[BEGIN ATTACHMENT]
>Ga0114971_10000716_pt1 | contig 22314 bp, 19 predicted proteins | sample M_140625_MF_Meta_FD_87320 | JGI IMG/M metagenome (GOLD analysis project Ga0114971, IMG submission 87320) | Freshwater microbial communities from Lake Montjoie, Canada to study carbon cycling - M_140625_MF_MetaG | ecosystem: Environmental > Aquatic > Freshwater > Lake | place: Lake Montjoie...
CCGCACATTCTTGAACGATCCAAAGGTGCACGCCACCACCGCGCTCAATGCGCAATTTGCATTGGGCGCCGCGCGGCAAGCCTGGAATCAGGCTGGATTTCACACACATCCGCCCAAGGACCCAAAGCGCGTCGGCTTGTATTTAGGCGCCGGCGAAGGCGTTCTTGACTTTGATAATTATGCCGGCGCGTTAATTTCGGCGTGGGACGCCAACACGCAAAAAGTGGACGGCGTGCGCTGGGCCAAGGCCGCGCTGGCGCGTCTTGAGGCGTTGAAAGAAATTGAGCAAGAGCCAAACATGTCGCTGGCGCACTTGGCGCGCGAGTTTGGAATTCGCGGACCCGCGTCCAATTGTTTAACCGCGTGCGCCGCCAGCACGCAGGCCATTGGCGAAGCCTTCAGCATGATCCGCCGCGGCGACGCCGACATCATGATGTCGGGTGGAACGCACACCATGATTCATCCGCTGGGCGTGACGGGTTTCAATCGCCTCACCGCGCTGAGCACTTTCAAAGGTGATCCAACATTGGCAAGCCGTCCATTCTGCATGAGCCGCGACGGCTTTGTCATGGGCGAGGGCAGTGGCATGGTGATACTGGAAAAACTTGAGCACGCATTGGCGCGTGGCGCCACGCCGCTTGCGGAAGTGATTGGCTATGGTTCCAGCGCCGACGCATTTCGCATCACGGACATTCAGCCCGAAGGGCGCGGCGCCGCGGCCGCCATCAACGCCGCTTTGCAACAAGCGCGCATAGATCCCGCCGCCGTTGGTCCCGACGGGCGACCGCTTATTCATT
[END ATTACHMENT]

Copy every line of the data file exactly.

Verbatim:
>Ga0114971_10000716_pt1 | contig 22314 bp, 19 predicted proteins | sample M_140625_MF_Meta_FD_87320 | JGI IMG/M metagenome (GOLD analysis project Ga0114971, IMG submission 87320) | Freshwater microbial communities from Lake Montjoie, Canada to study carbon cycling - M_140625_MF_MetaG | ecosystem: Environmental > Aquatic > Freshwater > Lake | place: Lake Montjoie...
CCGCACATTCTTGAACGATCCAAAGGTGCACGCCACCACCGCGCTCAATGCGCAATTTGCATTGGGCGCCGCGCGGCAAGCCTGGAATCAGGCTGGATTTCACACACATCCGCCCAAGGACCCAAAGCGCGTCGGCTTGTATTTAGGCGCCGGCGAAGGCGTTCTTGACTTTGATAATTATGCCGGCGCGTTAATTTCGGCGTGGGACGCCAACACGCAAAAAGTGGACGGCGTGCGCTGGGCCAAGGCCGCGCTGGCGCGTCTTGAGGCGTTGAAAGAAATTGAGCAAGAGCCAAACATGTCGCTGGCGCACTTGGCGCGCGAGTTTGGAATTCGCGGACCCGCGTCCAATTGTTTAACCGCGTGCGCCGCCAGCACGCAGGCCATTGGCGAAGCCTTCAGCATGATCCGCCGCGGCGACGCCGACATCATGATGTCGGGTGGAACGCACACCATGATTCATCCGCTGGGCGTGACGGGTTTCAATCGCCTCACCGCGCTGAGCACTTTCAAAGGTGATCCAACATTGGCAAGCCGTCCATTCTGCATGAGCCGCGACGGCTTTGTCATGGGCGAGGGCAGTGGCATGGTGATACTGGAAAAACTTGAGCACGCATTGGCGCGTGGCGCCACGCCGCTTGCGGAAGTGATTGGCTATGGTTCCAGCGCCGACGCATTTCGCATCACGGACATTCAGCCCGAAGGGCGCGGCGCCGCGGCCGCCATCAACGCCGCTTTGCAACAAGCGCGCATAGATCCCGCCGCCGTTGGTCCCGACGGGCGACCGCTTATTCATT